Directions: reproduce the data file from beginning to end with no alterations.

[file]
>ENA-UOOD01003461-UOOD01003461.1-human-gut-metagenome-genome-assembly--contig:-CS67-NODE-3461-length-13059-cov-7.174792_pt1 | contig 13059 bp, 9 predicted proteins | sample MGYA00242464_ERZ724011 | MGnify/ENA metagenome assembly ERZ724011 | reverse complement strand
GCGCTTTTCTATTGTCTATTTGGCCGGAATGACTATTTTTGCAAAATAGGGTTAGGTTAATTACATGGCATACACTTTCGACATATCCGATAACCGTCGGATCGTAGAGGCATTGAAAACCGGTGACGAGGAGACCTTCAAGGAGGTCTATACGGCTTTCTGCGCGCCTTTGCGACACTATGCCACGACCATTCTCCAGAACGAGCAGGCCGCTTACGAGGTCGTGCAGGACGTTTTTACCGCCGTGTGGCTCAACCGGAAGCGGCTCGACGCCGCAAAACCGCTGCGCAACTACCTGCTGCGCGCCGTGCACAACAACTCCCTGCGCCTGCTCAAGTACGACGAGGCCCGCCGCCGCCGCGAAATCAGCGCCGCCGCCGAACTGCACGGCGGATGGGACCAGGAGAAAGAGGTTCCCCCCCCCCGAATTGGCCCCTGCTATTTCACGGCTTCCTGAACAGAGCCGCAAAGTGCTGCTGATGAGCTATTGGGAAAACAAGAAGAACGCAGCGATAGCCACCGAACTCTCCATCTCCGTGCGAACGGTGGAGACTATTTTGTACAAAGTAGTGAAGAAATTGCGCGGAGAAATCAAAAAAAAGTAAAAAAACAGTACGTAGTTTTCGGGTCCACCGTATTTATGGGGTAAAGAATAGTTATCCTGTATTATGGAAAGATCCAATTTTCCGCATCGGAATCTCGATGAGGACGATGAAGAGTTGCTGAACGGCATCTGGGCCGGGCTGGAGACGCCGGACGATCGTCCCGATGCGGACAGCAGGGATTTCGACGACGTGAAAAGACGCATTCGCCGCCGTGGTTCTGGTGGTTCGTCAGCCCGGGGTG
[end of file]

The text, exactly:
>ENA-UOOD01003461-UOOD01003461.1-human-gut-metagenome-genome-assembly--contig:-CS67-NODE-3461-length-13059-cov-7.174792_pt1 | contig 13059 bp, 9 predicted proteins | sample MGYA00242464_ERZ724011 | MGnify/ENA metagenome assembly ERZ724011 | reverse complement strand
GCGCTTTTCTATTGTCTATTTGGCCGGAATGACTATTTTTGCAAAATAGGGTTAGGTTAATTACATGGCATACACTTTCGACATATCCGATAACCGTCGGATCGTAGAGGCATTGAAAACCGGTGACGAGGAGACCTTCAAGGAGGTCTATACGGCTTTCTGCGCGCCTTTGCGACACTATGCCACGACCATTCTCCAGAACGAGCAGGCCGCTTACGAGGTCGTGCAGGACGTTTTTACCGCCGTGTGGCTCAACCGGAAGCGGCTCGACGCCGCAAAACCGCTGCGCAACTACCTGCTGCGCGCCGTGCACAACAACTCCCTGCGCCTGCTCAAGTACGACGAGGCCCGCCGCCGCCGCGAAATCAGCGCCGCCGCCGAACTGCACGGCGGATGGGACCAGGAGAAAGAGGTTCCCCCCCCCCGAATTGGCCCCTGCTATTTCACGGCTTCCTGAACAGAGCCGCAAAGTGCTGCTGATGAGCTATTGGGAAAACAAGAAGAACGCAGCGATAGCCACCGAACTCTCCATCTCCGTGCGAACGGTGGAGACTATTTTGTACAAAGTAGTGAAGAAATTGCGCGGAGAAATCAAAAAAAAGTAAAAAAACAGTACGTAGTTTTCGGGTCCACCGTATTTATGGGGTAAAGAATAGTTATCCTGTATTATGGAAAGATCCAATTTTCCGCATCGGAATCTCGATGAGGACGATGAAGAGTTGCTGAACGGCATCTGGGCCGGGCTGGAGACGCCGGACGATCGTCCCGATGCGGACAGCAGGGATTTCGACGACGTGAAAAGACGCATTCGCCGCCGTGGTTCTGGTGGTTCGTCAGCCCGGGGTG